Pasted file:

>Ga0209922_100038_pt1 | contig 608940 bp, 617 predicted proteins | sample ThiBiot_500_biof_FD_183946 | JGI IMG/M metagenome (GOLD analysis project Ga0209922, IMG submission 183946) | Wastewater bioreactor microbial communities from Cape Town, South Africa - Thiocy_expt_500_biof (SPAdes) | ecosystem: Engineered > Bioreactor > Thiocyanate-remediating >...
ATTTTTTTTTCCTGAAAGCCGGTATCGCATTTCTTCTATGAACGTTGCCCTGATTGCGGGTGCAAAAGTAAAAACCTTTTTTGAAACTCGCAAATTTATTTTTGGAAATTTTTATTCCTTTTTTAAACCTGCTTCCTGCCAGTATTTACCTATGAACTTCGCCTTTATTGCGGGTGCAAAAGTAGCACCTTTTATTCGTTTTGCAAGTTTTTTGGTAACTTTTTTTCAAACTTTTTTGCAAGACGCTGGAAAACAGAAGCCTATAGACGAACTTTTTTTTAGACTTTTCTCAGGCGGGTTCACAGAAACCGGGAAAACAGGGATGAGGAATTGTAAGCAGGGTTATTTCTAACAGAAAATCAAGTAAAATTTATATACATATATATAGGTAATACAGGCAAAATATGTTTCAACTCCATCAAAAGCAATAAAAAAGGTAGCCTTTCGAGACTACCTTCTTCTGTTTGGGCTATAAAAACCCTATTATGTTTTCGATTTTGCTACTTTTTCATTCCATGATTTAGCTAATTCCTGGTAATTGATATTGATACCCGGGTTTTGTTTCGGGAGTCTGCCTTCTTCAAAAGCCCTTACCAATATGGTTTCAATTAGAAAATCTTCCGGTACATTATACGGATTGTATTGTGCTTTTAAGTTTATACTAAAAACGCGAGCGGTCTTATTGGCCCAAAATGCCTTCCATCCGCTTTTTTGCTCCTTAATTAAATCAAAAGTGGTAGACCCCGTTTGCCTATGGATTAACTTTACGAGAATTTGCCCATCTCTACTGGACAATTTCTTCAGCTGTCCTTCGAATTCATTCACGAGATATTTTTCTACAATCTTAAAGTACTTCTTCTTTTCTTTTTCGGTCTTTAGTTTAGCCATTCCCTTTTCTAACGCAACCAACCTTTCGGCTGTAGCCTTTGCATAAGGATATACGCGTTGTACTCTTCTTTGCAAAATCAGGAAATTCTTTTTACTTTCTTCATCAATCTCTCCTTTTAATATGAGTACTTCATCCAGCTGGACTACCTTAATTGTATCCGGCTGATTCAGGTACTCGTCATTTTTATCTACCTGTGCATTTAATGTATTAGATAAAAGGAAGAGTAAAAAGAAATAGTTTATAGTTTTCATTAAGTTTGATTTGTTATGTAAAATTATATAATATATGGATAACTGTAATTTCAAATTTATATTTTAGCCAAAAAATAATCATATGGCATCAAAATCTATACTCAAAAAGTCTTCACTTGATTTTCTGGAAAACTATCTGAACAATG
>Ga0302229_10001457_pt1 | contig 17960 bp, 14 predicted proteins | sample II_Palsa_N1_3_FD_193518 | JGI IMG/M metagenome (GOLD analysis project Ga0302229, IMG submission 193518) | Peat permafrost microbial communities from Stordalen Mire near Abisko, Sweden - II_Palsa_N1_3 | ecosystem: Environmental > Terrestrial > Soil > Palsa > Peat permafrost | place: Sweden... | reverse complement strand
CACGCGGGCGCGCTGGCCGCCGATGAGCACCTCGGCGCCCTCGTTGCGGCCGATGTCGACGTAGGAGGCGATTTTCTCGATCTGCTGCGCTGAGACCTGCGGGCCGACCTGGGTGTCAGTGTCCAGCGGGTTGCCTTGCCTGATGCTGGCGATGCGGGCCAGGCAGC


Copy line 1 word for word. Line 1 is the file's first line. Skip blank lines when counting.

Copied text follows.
>Ga0209922_100038_pt1 | contig 608940 bp, 617 predicted proteins | sample ThiBiot_500_biof_FD_183946 | JGI IMG/M metagenome (GOLD analysis project Ga0209922, IMG submission 183946) | Wastewater bioreactor microbial communities from Cape Town, South Africa - Thiocy_expt_500_biof (SPAdes) | ecosystem: Engineered > Bioreactor > Thiocyanate-remediating >...